Babies straight off the assembly line? Only with Bruno Gironcoli. But we also know about of other manlike machines in the artworld.

“Prototypes” is the title Gironcoli gave his monumental sculptures, which he created in his later body of work from 1977 onwards. Here, he used a term borrowed from the field of technology. A prototype is normally the first model of a new product, with which it can be tested for functionality and design. Gironcoli’s “Prototypes,” however, exhibit not only technological, but also human and amorphous forms.

Let’s take a look back to the beginning of the 20th century, the middle of the industrial age, which fundamentally changed people’s work and indeed their lives following the invention of the steam engine that had gone before. During this time, a group of young Italian artists got together and called themselves “Futurists.” In their art and writings they glorified the engine and the rapid locomotion it produced.

Humans become the product of locomotion

In the work “Unique Forms of Continuity in Space” (1913) by the Futurist Umberto Boccioni, a striding figure is undeniably recognizable. Nevertheless, the individual forms are broken up into angular elements that bear no individual, human features, but rather appear somewhat technological. Intoxicated by the speed of the new machines, the striding human himself becomes a product of motion. Boccioni’s figure is made of bronze, therefore resembling the surfaces of Gironcoli’s “Prototypes.”

Umberto Boccioni, Forms of Continuity in Space, 1913, via WikiCommons

However, Gironcoli’s creative process is entirely different: His large sculptures are generally composed of many different materials and then coated with a kind of oven spray paint, making the pieces look like cast metal.

Another product of different aggregated materials is “The Spirit of Our Time (Mechanical Head)” (1919), by the artist Raoul Hausmann. Hausmann, who belonged to the Dadaists, likewise created the work at the beginning of the 20th century. The Dadaists saw their work as a kind of anti-art that undermined the bourgeois values of art. The basic component of Hausmann’s sculpture is the hand-lathed head of a wigmaker with technical devices screwed into it, including a pull-out travel cup on the top of the head and part of a camera. The forehead is measured by a centimeter ruler and crowned with a piece of cardboard bearing the number 22. 

Raoul Hausmann, The Spirit of Our Time (Mechanical Head), 1919, Image via


Exhibition trailer by Sucuk und Bratwurst and Robert Dietz

With the title “The Spirit of Our Time,” Hausmann is pointing to the fact that the head can be a symbol of the merging of man with the technological achievements of the period. In every age, humanity has to grapple with new technological inventions and their consequences. Since the beginning of time, humans have tried to optimize their skills using tools, and each time period has been defined by the invention of new machines. Before the industrial age, for example, it was the clock mechanism or hydraulic technologies. For many years there was a theory that humans differed from machines only in their ability to think and feel.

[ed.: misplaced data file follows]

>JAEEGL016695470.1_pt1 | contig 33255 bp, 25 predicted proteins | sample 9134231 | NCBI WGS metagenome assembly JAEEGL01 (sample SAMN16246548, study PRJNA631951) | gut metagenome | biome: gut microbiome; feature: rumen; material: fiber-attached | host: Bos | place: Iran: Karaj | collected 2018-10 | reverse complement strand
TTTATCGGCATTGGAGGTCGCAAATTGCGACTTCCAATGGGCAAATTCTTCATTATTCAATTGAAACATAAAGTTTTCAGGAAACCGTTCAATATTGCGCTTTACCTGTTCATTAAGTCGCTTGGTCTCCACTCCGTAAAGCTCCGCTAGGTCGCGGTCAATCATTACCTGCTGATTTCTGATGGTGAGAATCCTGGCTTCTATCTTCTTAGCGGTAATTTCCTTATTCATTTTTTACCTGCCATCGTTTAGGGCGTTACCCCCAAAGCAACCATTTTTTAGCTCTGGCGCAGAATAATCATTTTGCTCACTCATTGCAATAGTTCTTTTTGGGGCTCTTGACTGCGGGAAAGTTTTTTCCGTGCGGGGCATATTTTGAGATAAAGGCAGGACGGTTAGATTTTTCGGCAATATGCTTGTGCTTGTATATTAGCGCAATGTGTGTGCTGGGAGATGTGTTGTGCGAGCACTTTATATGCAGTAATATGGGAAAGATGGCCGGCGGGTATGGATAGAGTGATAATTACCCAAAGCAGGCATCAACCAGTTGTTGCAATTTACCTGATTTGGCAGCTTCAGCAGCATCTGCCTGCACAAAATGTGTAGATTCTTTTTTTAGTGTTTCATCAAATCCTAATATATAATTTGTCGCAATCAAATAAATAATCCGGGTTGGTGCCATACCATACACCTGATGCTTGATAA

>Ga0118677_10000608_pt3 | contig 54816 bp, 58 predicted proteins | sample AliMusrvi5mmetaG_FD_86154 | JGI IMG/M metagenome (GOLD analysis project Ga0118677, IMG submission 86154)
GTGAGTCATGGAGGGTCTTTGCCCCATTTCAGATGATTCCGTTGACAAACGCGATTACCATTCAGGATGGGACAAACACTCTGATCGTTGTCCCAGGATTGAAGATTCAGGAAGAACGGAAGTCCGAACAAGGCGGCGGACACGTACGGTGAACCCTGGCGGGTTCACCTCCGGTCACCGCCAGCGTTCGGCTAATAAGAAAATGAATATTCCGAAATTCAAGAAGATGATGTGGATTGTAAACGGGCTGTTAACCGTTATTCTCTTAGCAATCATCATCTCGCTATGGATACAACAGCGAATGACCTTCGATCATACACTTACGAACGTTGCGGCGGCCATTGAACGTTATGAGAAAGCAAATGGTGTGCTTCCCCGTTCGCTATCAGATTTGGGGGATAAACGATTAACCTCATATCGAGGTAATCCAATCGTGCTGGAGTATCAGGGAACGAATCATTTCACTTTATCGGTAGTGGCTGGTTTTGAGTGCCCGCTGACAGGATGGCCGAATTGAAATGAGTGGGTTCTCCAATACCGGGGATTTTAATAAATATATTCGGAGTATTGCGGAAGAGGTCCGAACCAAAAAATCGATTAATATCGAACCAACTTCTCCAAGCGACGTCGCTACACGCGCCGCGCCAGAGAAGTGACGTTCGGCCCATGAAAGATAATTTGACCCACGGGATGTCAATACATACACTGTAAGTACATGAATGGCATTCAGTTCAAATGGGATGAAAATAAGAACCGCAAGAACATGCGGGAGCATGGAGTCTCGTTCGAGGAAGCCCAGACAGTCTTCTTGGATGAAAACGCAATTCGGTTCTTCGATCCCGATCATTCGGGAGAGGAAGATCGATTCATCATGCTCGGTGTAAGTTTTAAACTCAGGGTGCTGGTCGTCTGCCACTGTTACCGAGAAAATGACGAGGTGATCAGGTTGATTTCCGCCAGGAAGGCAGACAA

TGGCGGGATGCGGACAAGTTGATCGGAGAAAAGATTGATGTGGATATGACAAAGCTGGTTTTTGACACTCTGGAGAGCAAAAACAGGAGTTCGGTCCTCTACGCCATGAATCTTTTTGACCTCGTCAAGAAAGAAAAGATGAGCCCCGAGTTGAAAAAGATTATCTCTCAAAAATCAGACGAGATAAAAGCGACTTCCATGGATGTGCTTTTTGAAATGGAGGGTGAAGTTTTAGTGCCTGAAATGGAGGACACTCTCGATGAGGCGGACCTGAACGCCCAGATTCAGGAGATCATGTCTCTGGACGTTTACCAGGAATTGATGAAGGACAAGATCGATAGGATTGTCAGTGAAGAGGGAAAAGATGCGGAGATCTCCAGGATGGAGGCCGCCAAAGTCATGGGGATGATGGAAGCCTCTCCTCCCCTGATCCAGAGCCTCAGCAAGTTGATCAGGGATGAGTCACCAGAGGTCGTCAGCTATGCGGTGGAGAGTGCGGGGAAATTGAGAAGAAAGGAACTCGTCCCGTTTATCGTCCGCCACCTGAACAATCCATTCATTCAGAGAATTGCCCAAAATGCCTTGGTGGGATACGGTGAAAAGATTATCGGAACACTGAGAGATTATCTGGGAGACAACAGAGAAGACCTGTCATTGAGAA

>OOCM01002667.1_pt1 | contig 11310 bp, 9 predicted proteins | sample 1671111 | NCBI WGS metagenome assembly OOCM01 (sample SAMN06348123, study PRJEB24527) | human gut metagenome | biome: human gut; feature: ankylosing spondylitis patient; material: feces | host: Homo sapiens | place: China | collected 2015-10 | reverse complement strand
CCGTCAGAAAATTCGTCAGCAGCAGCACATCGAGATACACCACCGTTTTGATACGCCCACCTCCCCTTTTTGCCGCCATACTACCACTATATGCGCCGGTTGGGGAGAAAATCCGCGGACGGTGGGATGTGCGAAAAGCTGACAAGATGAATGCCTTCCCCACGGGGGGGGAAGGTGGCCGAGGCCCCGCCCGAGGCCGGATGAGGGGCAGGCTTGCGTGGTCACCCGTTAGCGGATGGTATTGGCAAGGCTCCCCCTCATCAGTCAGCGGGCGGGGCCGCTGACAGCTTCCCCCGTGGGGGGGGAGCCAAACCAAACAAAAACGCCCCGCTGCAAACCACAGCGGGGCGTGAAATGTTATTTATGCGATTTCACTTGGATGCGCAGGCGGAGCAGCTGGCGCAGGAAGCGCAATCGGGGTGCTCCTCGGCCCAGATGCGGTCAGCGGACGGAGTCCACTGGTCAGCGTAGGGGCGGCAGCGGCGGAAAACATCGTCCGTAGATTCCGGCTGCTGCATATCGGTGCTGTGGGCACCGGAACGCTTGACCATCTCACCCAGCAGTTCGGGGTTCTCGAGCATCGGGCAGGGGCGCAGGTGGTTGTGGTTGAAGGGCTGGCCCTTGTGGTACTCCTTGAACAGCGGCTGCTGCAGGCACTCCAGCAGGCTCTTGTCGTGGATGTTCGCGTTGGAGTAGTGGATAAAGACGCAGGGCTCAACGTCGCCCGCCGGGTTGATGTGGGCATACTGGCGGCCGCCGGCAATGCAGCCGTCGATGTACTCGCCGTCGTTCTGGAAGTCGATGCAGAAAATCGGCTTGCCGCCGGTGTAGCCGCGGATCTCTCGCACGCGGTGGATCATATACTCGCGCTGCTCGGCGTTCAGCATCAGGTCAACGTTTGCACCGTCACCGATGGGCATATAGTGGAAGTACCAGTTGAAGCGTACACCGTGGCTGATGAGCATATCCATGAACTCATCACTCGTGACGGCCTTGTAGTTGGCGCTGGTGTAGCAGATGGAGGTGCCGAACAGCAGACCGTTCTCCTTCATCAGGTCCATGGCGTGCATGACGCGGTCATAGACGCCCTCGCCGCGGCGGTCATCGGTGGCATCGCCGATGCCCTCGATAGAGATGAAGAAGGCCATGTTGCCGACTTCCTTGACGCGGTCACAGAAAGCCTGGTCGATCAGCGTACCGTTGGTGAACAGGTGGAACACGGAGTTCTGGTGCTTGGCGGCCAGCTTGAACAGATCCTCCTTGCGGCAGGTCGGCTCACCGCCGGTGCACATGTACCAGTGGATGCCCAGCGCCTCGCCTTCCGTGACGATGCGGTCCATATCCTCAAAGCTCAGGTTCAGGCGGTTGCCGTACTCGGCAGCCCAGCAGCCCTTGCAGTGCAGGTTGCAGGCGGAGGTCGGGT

Breasts and waists are reminiscent of the ideal of a Barbie doll

At present, we are experiencing the increasing digitization of the information age, and it’s from this period the sculptures by artist Lee Bul come from. With the title of her series “Cyborgs” (1997–2011), Bul makes it clear that this is not about the depiction of robots, but rather illustrations of people who have been permanently supplemented by machines.

Lee Bul, Cyborg W1, 1998, Image via

Above and below: Lee Bul, Cyborg Red and Cyborg Blue, 1997-98, Image via

In her sculptures, we see tubes leading into the bodies of figures, that thus become hybrid creatures somewhere between machine and human – cyborgs, if you like. They evoke clear associations with the female body; their large breasts and narrow waists are reminiscent of the unnatural beauty ideal of a Barbie doll. At the same time, the bodies remain fragmented with limbs and even heads missing.

These three highlights bring us back to Gironcoli, whose sculptures were produced in the transition stage between the industrial and the information age. In his “Prototypes,” the human is neither a motor for locomotion (Boccioni), nor does he merge with technological devices (Hausmann) or computers (Bul). Rather, here the machines appear to be producing little human beings. To a certain extent, creation is turned on its head: The human no longer creates technology but the machine creates a new human.


BRUNO GIRONCOLI. PROTOTYPEN FOR A NEW SPECIES, exhibition view, © Schirn Kunsthalle Frankfurt, 2019, Foto: Norbert Miguletz
BRUNO GIRONCOLI. PROTOTYPEN FOR A NEW SPECIES, exhibition view, © Schirn Kunsthalle Frankfurt, 2019, Foto: Norbert Miguletz
BRUNO GIRONCOLI. PROTOTYPEN FOR A NEW SPECIES, exhibition view, © Schirn Kunsthalle Frankfurt, 2019, Foto: Norbert Miguletz